The Right to Vote in Federal Elections

It was in 1885 that the issue of voting rights for women was first brought up in federal Parliament. Part of the discussion focused on voting rights based on the principle of ownership and female suffrage. During the debate, the federal government retained arguments in favour of female suffrage.

It was a simple equation for the government of Prime Minister Macdonald: if women paid tax to the state then they should logically have a say in decisions made by the state, and this by way of the vote. It was also suggested that female suffrage could help clean up the political world. Finally, the government presented a very fatalistic argument, namely that women were bound to obtain the vote at some point “So why not just give it to them now?”

Anti-suffrage forces (against a woman’s right to vote) were not concerned about these arguments since they remained convinced that the female right would never be granted. They were partially correct in that the debate would stagnate until 1917.

This lack of direct action was linked to Canada’s economic prosperity at the time but the meeting of the International Council of Women in 1909 rekindled the suffragette movement. The National Council of Women of Canada, established by Lady Aberdeen, wife of the Governor General, joined the cause in 1910 with a panel of experts on voting rights. The Quebec suffragettes from the Montreal Suffrage Association also rallied to the cause and campaigned from 1912 to 1919.

It was the First World War that would precipitate the biggest changes in federal voting rights. It was clear to women that the reality of war had dramatically altered the social relationship between the sexes.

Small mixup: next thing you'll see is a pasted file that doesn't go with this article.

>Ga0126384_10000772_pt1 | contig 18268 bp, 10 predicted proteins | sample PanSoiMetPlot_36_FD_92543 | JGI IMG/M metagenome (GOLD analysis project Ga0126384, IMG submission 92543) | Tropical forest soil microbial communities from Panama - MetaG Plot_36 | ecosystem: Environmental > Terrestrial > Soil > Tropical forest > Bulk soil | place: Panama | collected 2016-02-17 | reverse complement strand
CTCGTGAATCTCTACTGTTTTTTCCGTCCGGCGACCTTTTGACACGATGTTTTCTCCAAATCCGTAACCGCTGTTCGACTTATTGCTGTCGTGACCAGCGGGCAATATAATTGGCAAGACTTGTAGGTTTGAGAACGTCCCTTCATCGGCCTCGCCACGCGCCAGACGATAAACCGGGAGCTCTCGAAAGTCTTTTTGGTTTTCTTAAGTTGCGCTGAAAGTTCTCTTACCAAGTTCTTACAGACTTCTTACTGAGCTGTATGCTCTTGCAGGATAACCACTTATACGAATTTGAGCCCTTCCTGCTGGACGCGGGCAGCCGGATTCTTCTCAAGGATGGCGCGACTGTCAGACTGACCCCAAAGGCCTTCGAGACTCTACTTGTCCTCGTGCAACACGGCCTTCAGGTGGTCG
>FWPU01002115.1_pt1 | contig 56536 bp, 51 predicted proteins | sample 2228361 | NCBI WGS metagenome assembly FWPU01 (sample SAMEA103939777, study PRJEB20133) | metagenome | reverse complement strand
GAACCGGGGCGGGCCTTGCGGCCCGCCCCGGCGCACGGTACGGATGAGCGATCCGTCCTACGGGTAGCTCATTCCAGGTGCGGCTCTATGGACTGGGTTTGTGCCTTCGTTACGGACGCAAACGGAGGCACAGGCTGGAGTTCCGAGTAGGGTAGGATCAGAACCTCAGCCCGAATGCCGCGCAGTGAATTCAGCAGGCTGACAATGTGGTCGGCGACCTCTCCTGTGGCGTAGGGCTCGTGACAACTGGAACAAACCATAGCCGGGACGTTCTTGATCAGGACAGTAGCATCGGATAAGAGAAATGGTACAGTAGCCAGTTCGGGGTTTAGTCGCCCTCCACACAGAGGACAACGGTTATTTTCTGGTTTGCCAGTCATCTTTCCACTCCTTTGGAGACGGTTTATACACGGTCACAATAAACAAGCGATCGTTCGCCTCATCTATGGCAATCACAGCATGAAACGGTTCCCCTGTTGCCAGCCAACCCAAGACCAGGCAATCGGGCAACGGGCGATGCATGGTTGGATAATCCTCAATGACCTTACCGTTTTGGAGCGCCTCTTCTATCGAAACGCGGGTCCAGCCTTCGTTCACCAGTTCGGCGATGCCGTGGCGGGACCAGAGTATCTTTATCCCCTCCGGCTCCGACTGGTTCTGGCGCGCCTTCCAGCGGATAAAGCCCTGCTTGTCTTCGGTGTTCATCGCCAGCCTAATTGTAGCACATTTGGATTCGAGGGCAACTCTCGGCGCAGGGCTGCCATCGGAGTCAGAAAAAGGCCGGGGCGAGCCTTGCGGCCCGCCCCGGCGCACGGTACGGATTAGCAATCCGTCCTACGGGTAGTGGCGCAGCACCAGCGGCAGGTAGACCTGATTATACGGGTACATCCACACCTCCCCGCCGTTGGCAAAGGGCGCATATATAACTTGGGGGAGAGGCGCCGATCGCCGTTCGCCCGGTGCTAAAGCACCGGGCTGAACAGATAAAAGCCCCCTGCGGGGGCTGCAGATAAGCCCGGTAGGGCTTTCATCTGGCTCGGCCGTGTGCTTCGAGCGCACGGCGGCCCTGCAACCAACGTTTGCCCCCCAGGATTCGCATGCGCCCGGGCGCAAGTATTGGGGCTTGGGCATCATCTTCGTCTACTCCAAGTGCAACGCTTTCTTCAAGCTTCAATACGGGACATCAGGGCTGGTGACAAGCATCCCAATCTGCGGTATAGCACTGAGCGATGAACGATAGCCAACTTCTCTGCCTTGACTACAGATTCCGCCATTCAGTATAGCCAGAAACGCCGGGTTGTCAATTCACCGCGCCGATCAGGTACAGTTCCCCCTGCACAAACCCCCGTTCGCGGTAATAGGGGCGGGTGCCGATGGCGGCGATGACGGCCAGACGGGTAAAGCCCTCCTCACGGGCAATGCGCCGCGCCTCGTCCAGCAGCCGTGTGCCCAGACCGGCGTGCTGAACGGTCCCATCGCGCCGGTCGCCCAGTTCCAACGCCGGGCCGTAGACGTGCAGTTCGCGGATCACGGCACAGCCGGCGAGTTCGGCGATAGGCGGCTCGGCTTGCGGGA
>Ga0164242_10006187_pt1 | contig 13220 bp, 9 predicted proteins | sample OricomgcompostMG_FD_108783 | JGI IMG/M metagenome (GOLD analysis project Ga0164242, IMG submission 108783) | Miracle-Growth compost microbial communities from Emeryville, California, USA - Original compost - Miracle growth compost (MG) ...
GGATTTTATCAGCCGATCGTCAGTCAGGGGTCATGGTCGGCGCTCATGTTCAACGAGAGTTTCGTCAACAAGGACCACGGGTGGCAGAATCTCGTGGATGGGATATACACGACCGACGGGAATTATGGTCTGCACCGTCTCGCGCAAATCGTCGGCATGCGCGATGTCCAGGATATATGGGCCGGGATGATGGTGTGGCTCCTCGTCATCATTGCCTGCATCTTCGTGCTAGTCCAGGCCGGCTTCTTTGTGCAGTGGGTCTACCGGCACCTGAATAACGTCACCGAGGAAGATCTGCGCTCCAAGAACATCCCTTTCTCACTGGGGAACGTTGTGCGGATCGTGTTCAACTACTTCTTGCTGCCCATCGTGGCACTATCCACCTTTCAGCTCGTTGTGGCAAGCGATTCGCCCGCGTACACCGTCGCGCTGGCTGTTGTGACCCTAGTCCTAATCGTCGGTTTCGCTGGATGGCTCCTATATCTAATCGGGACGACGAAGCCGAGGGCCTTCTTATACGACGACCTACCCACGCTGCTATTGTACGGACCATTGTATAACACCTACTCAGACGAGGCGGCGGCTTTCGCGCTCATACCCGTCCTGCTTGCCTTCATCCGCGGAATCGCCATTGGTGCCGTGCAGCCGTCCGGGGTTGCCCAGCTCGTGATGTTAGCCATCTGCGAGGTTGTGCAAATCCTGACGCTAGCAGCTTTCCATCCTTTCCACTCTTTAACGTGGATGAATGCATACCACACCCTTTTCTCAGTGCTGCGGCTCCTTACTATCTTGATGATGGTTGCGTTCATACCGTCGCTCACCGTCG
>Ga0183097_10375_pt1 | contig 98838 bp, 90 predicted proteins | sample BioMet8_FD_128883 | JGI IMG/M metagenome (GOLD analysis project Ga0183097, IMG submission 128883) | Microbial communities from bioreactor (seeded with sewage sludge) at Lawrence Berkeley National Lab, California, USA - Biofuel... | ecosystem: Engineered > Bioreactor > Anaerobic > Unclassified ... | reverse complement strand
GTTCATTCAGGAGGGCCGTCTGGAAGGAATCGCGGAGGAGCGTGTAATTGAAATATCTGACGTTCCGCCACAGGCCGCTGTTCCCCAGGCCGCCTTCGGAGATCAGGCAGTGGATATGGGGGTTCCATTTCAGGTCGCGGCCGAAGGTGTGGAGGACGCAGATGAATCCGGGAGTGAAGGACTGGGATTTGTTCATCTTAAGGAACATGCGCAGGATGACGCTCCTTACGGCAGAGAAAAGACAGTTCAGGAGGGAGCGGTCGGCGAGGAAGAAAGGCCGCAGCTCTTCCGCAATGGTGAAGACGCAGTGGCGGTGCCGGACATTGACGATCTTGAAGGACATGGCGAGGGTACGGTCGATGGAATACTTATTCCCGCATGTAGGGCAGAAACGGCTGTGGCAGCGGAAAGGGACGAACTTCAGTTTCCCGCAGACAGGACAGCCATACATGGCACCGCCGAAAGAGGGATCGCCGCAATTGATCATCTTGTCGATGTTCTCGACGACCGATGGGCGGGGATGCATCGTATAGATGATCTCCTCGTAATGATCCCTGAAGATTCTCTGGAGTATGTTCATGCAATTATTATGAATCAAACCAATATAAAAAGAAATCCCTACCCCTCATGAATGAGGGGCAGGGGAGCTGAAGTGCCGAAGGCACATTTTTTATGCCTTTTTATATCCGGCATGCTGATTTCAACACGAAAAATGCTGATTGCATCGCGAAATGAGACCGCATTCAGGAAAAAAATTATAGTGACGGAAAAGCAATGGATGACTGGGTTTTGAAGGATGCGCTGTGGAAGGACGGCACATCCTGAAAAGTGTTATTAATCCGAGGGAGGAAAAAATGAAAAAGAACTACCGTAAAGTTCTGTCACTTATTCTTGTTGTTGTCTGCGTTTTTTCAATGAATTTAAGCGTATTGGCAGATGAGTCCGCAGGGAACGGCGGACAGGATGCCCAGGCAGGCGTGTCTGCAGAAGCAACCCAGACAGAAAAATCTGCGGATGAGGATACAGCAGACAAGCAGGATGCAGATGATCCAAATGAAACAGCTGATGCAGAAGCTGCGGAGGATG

1915: The right to vote by mail was granted to the military electors in service.

1916: As war raged on in Europe, Manitoba became the first province to pass a law granting women the right to vote in provincial elections. This breakthrough paved the way for new voting laws across Canada where pressure groups were active.

1917: Parliament adopted the Wartime Elections Act and the Military Voters Act. The former allowed women to vote in place of another individual in military service as long as there were family ties.

Then the right to vote was extended to all British subjects, male or female, who were active or retired members of the Canadian Forces, including Indians (as defined by the Indian Act) and persons under 21. Some 2000 military nurses, “the Bluebirds,” became the first Canadian women to benefit from this right.

1918: Suffrage at federal elections was further extended to all women 21 years of age and over.

1919: The women’s suffrage movement made huge strides forward and women became eligible for election to the House of Commons.

1920: The creation of the Dominion Elections Act marked the beginning of the modern era in the history of voting in Canada. France’s women, on the other hand, would not obtain the right to vote until 1944.

1921: Agnes Macphail became the first woman to be elected to the House of Commons. Suffragette groups in the Anglophone provinces began to disband once the right to vote was obtained.